In 2020, Villeda published his answer in Science. By then running his own laboratory at UCSF, he reported that blood levels of the liver enzyme glycosylphosphatidylinositol-specific phospholipase D1, or GLPD1, increase after exercise. That enzyme was also elevated in older mice whose cognitive function was unusually good for their age — an observation similarly seen in active, healthy older humans. What’s more, raising the blood levels of GPLD1 in old mice improved their ability to learn and remember.
The discovery was significant enough that Villeda and two of his co-authors filed for a patent on the use of GPLD1 for treating or preventing the cognitive effects of aging. “We’re not going to take a 75-year-old and turn him into a 21-year-old,” Villeda is quick to note. Even so, that hasn’t stopped the search by other scientists for other blood factors to convey the benefits of youth or exercise — including one favored by Villeda’s mentor, Wyss-Coray.
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“My plan was to be a plant biologist,” says Tony Wyss-Coray. Growing up in a rural village in Switzerland, he studied at the same high school that Albert Einstein attended a century before. It was here that he fell in love with nature in general and plant life in particular.
“I was a total geek,” he confesses. “I would collect all the plants and figure out their names. In high school, I did a research project on a society of orchids that grow in the Jura Mountains.”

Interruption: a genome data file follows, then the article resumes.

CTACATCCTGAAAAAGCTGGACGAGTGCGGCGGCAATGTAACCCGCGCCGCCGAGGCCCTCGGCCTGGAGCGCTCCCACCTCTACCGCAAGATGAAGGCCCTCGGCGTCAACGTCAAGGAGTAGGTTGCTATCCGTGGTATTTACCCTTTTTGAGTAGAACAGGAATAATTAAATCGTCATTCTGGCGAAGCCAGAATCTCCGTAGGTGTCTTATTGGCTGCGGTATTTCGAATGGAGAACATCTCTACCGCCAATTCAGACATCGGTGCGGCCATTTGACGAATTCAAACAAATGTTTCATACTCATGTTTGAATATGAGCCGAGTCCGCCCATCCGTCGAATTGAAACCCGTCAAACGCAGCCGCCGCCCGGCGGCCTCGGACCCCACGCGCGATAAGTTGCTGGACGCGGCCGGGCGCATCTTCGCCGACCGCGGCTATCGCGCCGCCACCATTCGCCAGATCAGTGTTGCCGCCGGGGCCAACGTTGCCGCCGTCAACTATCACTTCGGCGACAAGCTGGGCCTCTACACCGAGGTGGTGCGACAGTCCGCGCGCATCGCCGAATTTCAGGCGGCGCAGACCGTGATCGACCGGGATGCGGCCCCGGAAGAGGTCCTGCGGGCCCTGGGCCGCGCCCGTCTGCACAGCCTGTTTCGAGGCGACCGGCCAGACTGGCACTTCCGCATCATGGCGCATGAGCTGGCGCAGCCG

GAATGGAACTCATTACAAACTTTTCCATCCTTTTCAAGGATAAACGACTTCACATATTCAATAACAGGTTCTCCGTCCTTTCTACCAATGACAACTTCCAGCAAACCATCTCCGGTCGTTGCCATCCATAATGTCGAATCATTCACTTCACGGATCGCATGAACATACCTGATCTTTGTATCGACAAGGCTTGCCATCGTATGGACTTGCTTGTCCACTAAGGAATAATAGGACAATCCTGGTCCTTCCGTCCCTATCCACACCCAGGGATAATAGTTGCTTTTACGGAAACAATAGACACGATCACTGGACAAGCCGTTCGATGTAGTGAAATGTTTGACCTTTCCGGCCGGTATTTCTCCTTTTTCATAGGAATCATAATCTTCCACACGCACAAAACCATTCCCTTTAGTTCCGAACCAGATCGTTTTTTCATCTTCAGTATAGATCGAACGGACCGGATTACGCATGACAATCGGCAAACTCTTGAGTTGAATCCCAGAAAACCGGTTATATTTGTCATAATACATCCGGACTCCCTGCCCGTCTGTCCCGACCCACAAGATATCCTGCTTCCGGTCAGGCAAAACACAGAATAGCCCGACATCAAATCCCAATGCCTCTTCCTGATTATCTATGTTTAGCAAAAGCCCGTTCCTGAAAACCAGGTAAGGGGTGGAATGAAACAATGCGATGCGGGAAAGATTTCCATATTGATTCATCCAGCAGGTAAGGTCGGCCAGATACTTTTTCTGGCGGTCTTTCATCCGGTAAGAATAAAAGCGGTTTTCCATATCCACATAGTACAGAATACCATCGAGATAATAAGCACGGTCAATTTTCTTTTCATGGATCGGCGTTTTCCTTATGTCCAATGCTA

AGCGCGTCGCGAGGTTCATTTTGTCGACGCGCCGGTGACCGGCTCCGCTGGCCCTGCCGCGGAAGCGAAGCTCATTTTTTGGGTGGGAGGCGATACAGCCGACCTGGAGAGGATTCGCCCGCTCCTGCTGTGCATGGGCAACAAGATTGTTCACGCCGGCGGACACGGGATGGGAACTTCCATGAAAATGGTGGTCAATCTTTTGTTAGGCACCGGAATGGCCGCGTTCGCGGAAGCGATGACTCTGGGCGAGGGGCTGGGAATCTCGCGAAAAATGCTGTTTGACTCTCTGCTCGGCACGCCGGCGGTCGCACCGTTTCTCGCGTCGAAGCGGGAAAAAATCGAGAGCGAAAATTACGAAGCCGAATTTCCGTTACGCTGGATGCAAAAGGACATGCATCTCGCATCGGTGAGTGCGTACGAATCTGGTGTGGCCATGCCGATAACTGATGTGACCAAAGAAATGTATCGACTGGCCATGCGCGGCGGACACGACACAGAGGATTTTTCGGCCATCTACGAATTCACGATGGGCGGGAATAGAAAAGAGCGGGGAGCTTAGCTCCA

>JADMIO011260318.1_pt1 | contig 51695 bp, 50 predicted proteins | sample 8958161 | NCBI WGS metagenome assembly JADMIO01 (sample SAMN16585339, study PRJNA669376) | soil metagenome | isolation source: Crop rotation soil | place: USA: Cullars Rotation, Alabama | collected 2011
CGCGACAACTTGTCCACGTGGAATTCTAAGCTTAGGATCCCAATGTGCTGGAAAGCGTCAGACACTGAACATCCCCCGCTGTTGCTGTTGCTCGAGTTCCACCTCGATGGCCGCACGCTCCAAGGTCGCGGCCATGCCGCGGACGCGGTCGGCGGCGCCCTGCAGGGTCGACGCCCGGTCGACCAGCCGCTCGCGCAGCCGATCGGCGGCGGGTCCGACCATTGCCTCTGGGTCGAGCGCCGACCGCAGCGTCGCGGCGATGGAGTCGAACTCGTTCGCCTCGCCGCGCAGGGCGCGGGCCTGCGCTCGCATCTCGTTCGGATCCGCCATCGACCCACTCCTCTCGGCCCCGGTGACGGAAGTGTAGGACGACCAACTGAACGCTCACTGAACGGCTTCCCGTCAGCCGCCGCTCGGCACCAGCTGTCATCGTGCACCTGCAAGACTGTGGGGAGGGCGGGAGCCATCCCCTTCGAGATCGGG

However, influenced by a charismatic college professor who taught immunology, Wyss-Coray ended up pursuing that field for his Ph.D. at the University of Bern. Then he decided to research the immune system of the brain, something that few immunologists or neurologists had ever focused on.
Eventually landing at UCSF, he pursued the study of how inflammation in the brain is associated with Alzheimer’s disease, while his wife, a nurse, worked at the university’s dementia clinic. It was there, in the late 1990s, that he and his wife began noticing that her father was becoming increasingly forgetful and disoriented. Eventually he was diagnosed with a mixed dementia, Alzheimer’s disease with Lewy body dementia. “At the end he was just a shell,” Wyss-Coray says.